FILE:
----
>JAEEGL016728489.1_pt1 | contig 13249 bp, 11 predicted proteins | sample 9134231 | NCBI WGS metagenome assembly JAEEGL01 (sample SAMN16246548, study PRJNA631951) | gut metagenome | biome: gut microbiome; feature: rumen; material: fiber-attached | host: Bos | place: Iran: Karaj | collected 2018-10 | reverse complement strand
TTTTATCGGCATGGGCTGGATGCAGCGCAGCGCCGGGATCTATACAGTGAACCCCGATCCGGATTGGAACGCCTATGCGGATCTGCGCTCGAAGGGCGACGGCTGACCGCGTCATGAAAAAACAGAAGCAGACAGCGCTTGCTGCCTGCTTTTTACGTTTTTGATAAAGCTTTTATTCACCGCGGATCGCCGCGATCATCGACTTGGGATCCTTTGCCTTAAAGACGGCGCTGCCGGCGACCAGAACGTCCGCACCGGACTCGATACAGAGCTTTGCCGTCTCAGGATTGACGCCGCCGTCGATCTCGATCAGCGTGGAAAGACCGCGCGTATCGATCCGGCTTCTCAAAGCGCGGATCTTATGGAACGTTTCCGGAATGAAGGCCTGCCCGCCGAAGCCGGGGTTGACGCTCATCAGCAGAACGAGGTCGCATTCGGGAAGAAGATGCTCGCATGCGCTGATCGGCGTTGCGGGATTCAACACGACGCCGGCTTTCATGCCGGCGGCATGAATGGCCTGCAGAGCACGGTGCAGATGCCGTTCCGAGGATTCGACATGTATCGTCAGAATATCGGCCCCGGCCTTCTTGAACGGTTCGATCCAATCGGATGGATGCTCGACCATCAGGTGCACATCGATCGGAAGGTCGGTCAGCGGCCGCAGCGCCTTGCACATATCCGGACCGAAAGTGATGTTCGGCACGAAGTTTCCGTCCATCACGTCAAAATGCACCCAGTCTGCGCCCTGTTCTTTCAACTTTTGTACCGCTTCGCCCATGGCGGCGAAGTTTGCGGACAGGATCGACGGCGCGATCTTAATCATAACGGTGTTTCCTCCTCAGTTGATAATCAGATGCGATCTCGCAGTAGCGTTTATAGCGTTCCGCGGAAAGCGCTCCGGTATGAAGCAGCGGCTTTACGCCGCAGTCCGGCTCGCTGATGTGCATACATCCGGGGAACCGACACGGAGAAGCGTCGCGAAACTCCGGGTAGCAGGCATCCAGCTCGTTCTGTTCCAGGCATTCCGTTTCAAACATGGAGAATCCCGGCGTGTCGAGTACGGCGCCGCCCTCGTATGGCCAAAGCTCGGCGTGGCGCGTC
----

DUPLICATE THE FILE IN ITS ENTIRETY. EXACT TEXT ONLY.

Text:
>JAEEGL016728489.1_pt1 | contig 13249 bp, 11 predicted proteins | sample 9134231 | NCBI WGS metagenome assembly JAEEGL01 (sample SAMN16246548, study PRJNA631951) | gut metagenome | biome: gut microbiome; feature: rumen; material: fiber-attached | host: Bos | place: Iran: Karaj | collected 2018-10 | reverse complement strand
TTTTATCGGCATGGGCTGGATGCAGCGCAGCGCCGGGATCTATACAGTGAACCCCGATCCGGATTGGAACGCCTATGCGGATCTGCGCTCGAAGGGCGACGGCTGACCGCGTCATGAAAAAACAGAAGCAGACAGCGCTTGCTGCCTGCTTTTTACGTTTTTGATAAAGCTTTTATTCACCGCGGATCGCCGCGATCATCGACTTGGGATCCTTTGCCTTAAAGACGGCGCTGCCGGCGACCAGAACGTCCGCACCGGACTCGATACAGAGCTTTGCCGTCTCAGGATTGACGCCGCCGTCGATCTCGATCAGCGTGGAAAGACCGCGCGTATCGATCCGGCTTCTCAAAGCGCGGATCTTATGGAACGTTTCCGGAATGAAGGCCTGCCCGCCGAAGCCGGGGTTGACGCTCATCAGCAGAACGAGGTCGCATTCGGGAAGAAGATGCTCGCATGCGCTGATCGGCGTTGCGGGATTCAACACGACGCCGGCTTTCATGCCGGCGGCATGAATGGCCTGCAGAGCACGGTGCAGATGCCGTTCCGAGGATTCGACATGTATCGTCAGAATATCGGCCCCGGCCTTCTTGAACGGTTCGATCCAATCGGATGGATGCTCGACCATCAGGTGCACATCGATCGGAAGGTCGGTCAGCGGCCGCAGCGCCTTGCACATATCCGGACCGAAAGTGATGTTCGGCACGAAGTTTCCGTCCATCACGTCAAAATGCACCCAGTCTGCGCCCTGTTCTTTCAACTTTTGTACCGCTTCGCCCATGGCGGCGAAGTTTGCGGACAGGATCGACGGCGCGATCTTAATCATAACGGTGTTTCCTCCTCAGTTGATAATCAGATGCGATCTCGCAGTAGCGTTTATAGCGTTCCGCGGAAAGCGCTCCGGTATGAAGCAGCGGCTTTACGCCGCAGTCCGGCTCGCTGATGTGCATACATCCGGGGAACCGACACGGAGAAGCGTCGCGAAACTCCGGGTAGCAGGCATCCAGCTCGTTCTGTTCCAGGCATTCCGTTTCAAACATGGAGAATCCCGGCGTGTCGAGTACGGCGCCGCCCTCGTATGGCCAAAGCTCGGCGTGGCGCGTC